Saturday, December 17, 2005

Popper on Saddam

One of my favorite philosophers is the late Sir Karl Popper. He was an extremely influential philosopher of science; whenever you talk of falsifiability being the criterion of science (that is, that a hypothesis can never be proved 100% by an number of tests, and yet one, repeatable, negative result is enough to disprove it) you are speaking of Popper's legacy. His epistemology was also an optimistic, soothing thing--he believed that there is objective truth out there, and that we can grasp it--and yet, we can never know for sure whether we have grasped it, and so must always leave our views open to reform and criticism. He also applied his insights from his meditations on the philosophy of science to political philosophy, and his devastating critique of historicism (the view that the past proceeds inexorably to a predestined future according to certain "laws" of history--Marx, drawing from Hegel, was big on this) is landmark.

Anyways, I was reading All Life is Problem Solving, a short collection of some of Popper's lectures, essays, etc, when I found this, from an interview with the German newspaper Der Spiegel in 1992:

Spiegel The collapse of Soviet Communism and the end of the bipolar system have not made the world a safer place. Everywhere we have to face the return of nationalist demons, loosely controlled nuclear weapons, and the migration of people stricken by poverty. Are these the new enemies of liberal democracy?

Popper Our first objective today must be peace. It is very hard to achieve ina world such as ours, where Saddam Hussein and other dictators likehim exist. We should not shrink from waing war for peace. In present conditions that is unavoidable. It is sad, but we have to do it if we want to save our world. Resolve is crucially important here. [emphasis added]

Spiegel War to stop the further spread of weapons of mass destruction?

Popper At the moment, nothing is more important than to prevent the spread of these lunatic bombs, which are already being traded on the black market. The states of the civilized world that have not gone mad must work together on this. For I repeat: just one Sakharov bomb is several times more powerful than the Hiroshima bomb. This means that, in any densely populated country, the detonation of just one bomb would cause millions of deaths, quite apart from the victims of radiation who would die of the effects over a number of years. We must not get used to such things. Here we must take action.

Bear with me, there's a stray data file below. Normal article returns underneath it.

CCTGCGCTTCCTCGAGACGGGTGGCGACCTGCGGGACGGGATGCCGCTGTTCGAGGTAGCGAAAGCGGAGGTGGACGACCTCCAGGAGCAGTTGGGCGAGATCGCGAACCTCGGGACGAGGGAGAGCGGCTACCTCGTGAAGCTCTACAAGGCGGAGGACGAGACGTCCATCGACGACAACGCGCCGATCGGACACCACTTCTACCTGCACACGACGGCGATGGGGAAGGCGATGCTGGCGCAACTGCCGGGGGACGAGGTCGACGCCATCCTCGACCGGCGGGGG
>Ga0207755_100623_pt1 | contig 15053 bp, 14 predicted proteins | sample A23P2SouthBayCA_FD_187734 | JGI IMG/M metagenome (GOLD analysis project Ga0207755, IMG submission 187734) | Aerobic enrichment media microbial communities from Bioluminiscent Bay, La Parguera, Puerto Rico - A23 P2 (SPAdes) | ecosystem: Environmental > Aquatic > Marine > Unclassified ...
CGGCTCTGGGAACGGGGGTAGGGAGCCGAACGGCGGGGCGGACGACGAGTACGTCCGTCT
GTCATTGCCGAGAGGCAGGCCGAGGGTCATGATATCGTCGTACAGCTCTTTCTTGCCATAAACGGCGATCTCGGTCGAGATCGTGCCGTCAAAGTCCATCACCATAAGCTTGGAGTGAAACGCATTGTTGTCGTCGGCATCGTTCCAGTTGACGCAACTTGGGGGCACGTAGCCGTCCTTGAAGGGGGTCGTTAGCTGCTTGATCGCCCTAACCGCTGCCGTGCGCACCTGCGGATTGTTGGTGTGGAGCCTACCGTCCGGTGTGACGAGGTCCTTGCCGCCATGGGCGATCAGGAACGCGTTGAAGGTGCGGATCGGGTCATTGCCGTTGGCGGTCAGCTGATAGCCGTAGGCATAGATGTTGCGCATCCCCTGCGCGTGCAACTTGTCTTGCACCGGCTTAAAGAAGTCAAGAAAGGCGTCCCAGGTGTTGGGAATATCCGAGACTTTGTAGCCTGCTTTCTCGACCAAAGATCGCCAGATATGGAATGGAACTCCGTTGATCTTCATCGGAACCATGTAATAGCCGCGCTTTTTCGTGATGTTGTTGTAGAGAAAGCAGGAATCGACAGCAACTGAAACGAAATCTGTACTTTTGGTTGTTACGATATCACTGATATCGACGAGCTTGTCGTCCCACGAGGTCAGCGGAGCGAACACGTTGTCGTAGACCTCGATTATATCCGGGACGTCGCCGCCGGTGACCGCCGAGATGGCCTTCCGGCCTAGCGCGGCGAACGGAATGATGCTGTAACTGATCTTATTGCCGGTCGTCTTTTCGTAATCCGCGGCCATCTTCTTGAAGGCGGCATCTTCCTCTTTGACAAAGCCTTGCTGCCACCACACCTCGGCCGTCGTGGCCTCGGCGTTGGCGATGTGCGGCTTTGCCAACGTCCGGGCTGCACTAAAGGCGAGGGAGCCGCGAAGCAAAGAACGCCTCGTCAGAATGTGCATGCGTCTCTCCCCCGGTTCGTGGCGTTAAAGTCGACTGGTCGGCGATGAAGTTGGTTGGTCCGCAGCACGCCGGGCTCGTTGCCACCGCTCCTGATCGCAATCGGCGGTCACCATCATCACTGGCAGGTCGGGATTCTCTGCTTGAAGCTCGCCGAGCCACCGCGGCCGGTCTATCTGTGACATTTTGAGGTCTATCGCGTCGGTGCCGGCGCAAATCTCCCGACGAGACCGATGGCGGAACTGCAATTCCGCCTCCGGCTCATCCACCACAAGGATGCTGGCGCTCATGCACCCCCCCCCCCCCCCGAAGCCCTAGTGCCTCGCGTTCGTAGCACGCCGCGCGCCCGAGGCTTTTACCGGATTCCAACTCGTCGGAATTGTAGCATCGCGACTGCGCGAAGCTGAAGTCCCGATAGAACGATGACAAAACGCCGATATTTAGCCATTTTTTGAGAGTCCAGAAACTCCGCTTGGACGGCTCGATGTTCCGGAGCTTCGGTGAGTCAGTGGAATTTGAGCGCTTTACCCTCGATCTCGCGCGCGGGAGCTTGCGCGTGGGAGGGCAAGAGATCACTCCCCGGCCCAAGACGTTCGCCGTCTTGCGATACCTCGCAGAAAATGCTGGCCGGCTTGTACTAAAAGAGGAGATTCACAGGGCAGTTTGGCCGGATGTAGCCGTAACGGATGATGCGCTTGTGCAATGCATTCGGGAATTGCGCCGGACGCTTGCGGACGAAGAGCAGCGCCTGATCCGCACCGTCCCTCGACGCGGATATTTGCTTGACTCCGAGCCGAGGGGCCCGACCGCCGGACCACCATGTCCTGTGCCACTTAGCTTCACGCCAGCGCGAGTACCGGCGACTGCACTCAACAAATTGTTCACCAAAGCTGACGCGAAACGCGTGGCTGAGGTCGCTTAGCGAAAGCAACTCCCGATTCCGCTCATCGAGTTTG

Somehow I had imagined that Popper would have sided with the liberation of
Iraq, despite the overwhelming opposition of intellectuals, had he been alive
today. Next, Popper proposes something I've always thought would make the
world a better place:

Spiegel Should the Americans act against Saddam again if it looks as if he is making bombs?

Popper Not only against Saddam. There should be a kind of task force of the civilized world for such cases. To be pacifist in the outmoded sense would be madness. We must wage wars for peace--obviously in the least terrible form. Since it is a question of force, force must be used to stop the bomb being used.
A task force of the civilized world, to wage for peace. Obviously the UN doesn't fit this bill; it sits passively by while thousands die in Darfur, and millions perish in the gulag state of North Korea. But, if the other nations of the world could set aside, momentarily, their anti-American animosity, and join us in the liberation of Iraq, and then of other countries, think how much better the world would be. What backwater tyranny could stand up to the collective migh of the developed countries?

Obviously, in this form, such a proposal is naive. But it does underscore the righteousness of the American cause and the cowardice and expediency of France, Germany, et al. If they were truly worried about the destabilization and deaths to be caused by the Iraq war, then they would have sent troops. Such a course would've reduced the number of dead, and more quickly brough pacification to the country. As it sits now, though, these countries position on the war in Iraq remains one of utter moral hypocrisy.


Anonymous A damn oll said...

I'm pretty sure Popper's philosophy was that of St. Augustine who got it from Plato, speaking through Socrates in the Meno. It is a good philosophy, though, and the more people who adopt it as their own, the better.

2:20 PM  
Blogger Grant said...

I don't think so. Popper despised Plato, (although he liked the Socrates that shines through in the earlier dialogues)--vol. one of his The Open Society and It's Enemies was a comprehensive attack on Plato as a totalitarian.

As for the Meno, Popper has a different epistemological view than Socrates' theory of recollection. We don’t recollect things by being reminded of them, in Popper’s view, but rather we discover a problem and attempt to solve it through conjecture and refutation—that is, making hypotheses and then testing them.

So, for Meno's paradox of inquiry (that you can't inquire into something you already know b/c, obviously you already know it, but you also can't inquire into somethign you don't know because you don't know what your looking for) Popper would have said “That’s why we have conjectures and refutations—to bring us closer to the truth, groping maybe blindly at first, but with each refuted conjecture we achieve more "verisimilitude" (a Popper term meaning "truth-likeness" or close to the truth).

7:06 PM  

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